KANSAS CITY: Dominican pitcher Johnny Cueto shrugged off a poor playoff outing with the greatest performance of his career, putting the Kansas City Royals halfway to their first World Series title in 30 years.
The 29-year-old right-hander hurled a two-hit, complete game triumph Wednesday as the Royals blasted the New York Mets 7-1 to seize a 2-0 lead in Major League Baseball’s best-of-seven championship series.
“It’s a lot of pride being able to do what I did out there,” Cueto said. “That’s what they brought me here for, to help win a World Series.”
It has been a roller coaster playoff run for Cueto, who pitched the Royals past Houston in a last-game showdown in the divisional playoff round. He allowed only two runs on two hits over eight innings while striking out eight in a 7-2 road triumph — an effort he considers superior to his epic World Series debut.
“If we don’t win that game, we’re not here to experience this,” Cueto said.
But Cueto was punished for eight runs on six hits with four walks in only two innings on the mound at Toronto in an 11-8 game three loss in the American League Championship Series.
That set the stage for his amazing effort against the Mets, who had never been held to so few hits in a playoff outing.
“You saw it even in the last inning,” Mets manager Terry Collins said of Cueto. “Still changing speeds, throwing strikes, using his changeup, pitching to both sides of the plate. He pitched great.”
Cueto joined Roger Clemens as the only pitchers with two starts in the same playoff run that lasted at least eight innings with two or fewer hits allowed.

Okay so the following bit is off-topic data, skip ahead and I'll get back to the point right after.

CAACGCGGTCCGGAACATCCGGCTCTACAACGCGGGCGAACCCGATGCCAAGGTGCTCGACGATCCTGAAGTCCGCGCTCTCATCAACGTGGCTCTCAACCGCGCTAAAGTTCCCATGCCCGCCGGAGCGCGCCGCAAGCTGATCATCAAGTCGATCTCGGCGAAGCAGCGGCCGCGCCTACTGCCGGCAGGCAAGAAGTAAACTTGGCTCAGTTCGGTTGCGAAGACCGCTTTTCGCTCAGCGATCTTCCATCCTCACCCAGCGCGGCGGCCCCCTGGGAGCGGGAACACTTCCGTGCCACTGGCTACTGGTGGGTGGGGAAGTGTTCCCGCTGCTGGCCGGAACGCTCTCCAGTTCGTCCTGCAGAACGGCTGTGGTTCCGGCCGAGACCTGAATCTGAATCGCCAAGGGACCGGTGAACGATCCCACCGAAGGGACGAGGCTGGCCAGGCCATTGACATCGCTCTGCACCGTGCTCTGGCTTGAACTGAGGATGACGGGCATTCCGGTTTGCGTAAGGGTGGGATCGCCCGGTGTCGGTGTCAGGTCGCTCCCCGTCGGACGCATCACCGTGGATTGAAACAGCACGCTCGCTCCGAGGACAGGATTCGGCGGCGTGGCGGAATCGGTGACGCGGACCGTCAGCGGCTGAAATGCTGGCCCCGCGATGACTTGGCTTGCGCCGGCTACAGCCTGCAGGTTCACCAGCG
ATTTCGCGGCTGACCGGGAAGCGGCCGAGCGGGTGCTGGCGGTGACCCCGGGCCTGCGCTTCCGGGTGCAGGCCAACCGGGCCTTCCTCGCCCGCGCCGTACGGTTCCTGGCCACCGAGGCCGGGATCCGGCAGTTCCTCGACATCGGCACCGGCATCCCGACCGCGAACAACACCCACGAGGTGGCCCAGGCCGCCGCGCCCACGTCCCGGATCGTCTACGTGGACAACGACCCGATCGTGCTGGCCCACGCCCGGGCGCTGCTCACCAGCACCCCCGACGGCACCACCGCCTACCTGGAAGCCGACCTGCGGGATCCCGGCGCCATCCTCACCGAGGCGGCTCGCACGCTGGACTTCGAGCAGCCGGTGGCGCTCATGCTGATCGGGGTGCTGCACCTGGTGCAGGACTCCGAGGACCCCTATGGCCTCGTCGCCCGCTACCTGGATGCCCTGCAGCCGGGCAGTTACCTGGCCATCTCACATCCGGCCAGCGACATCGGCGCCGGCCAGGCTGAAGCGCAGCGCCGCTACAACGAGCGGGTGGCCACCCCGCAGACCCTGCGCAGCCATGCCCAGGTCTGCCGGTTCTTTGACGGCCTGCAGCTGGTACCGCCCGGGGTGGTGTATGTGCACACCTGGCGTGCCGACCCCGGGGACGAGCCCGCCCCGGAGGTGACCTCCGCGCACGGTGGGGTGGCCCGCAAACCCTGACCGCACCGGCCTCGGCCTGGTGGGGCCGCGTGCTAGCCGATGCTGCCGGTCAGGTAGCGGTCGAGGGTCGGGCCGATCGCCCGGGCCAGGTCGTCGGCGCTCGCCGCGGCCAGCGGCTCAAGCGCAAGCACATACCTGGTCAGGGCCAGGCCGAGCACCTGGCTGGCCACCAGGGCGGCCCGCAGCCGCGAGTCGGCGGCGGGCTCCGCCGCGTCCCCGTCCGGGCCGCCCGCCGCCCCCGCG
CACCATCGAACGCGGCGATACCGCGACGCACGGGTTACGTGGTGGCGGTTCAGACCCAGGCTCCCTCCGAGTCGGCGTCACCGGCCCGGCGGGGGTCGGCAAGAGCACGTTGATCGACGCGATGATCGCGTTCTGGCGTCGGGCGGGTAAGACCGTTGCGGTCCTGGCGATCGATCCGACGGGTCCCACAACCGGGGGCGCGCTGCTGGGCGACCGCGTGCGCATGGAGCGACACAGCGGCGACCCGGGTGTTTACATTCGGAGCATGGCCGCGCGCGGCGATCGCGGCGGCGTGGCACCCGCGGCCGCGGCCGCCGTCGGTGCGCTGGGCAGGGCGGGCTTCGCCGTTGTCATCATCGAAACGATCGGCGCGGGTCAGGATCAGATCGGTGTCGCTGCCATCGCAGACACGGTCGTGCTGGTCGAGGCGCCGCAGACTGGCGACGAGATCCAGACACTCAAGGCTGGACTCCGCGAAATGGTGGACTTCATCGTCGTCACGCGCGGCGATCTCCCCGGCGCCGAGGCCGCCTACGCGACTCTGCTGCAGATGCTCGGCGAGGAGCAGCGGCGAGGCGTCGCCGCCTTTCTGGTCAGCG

Break for bullpen
More than that, Cueto’s effort allowed the entire Royals bullpen of relief pitchers to take the night off after almost all of them took the mound in a 5-4, 14-inning victory in game one. That gives them two nights off before game three Friday in New York. And that could spell the difference between winning and losing there.
“Last night we had to burn the bullpen pretty good,” Kansas City first baseman Eric Hosmer said. “For him to come out and throw a complete game, and really save those guys, getting them two days off heading to New York, is huge.
“That’s what an ace does. When you realize that your bullpen is pretty much spent and they’re pretty much burned out, he pretty much went out there and put the team on his back.”
Royals manager Ned Yost was going to use reliever Wade Davis in the final inning but three extra runs in the eighth to create the final margin convinced him to let Cueto complete what he started.
“Johnny had done his job at that point,” Yost said. “Johnny wanted to go back out. I [said]if we score a couple of runs we’ll let you go back out, and we did.”
The Royals took pride in helping Cueto pitch the first World Series complete game by an American League hurler since Minnesota’s Jack Morris in 1991 and the first such effort with no more than two hits allowed since Boston’s Jim Lonborg in 1967.
“The offense and all the boys in the dugout really wanted to see him go out and finish it,” Hosmer said. “ We were glad we put up those two runs so he could go out and finish the job.”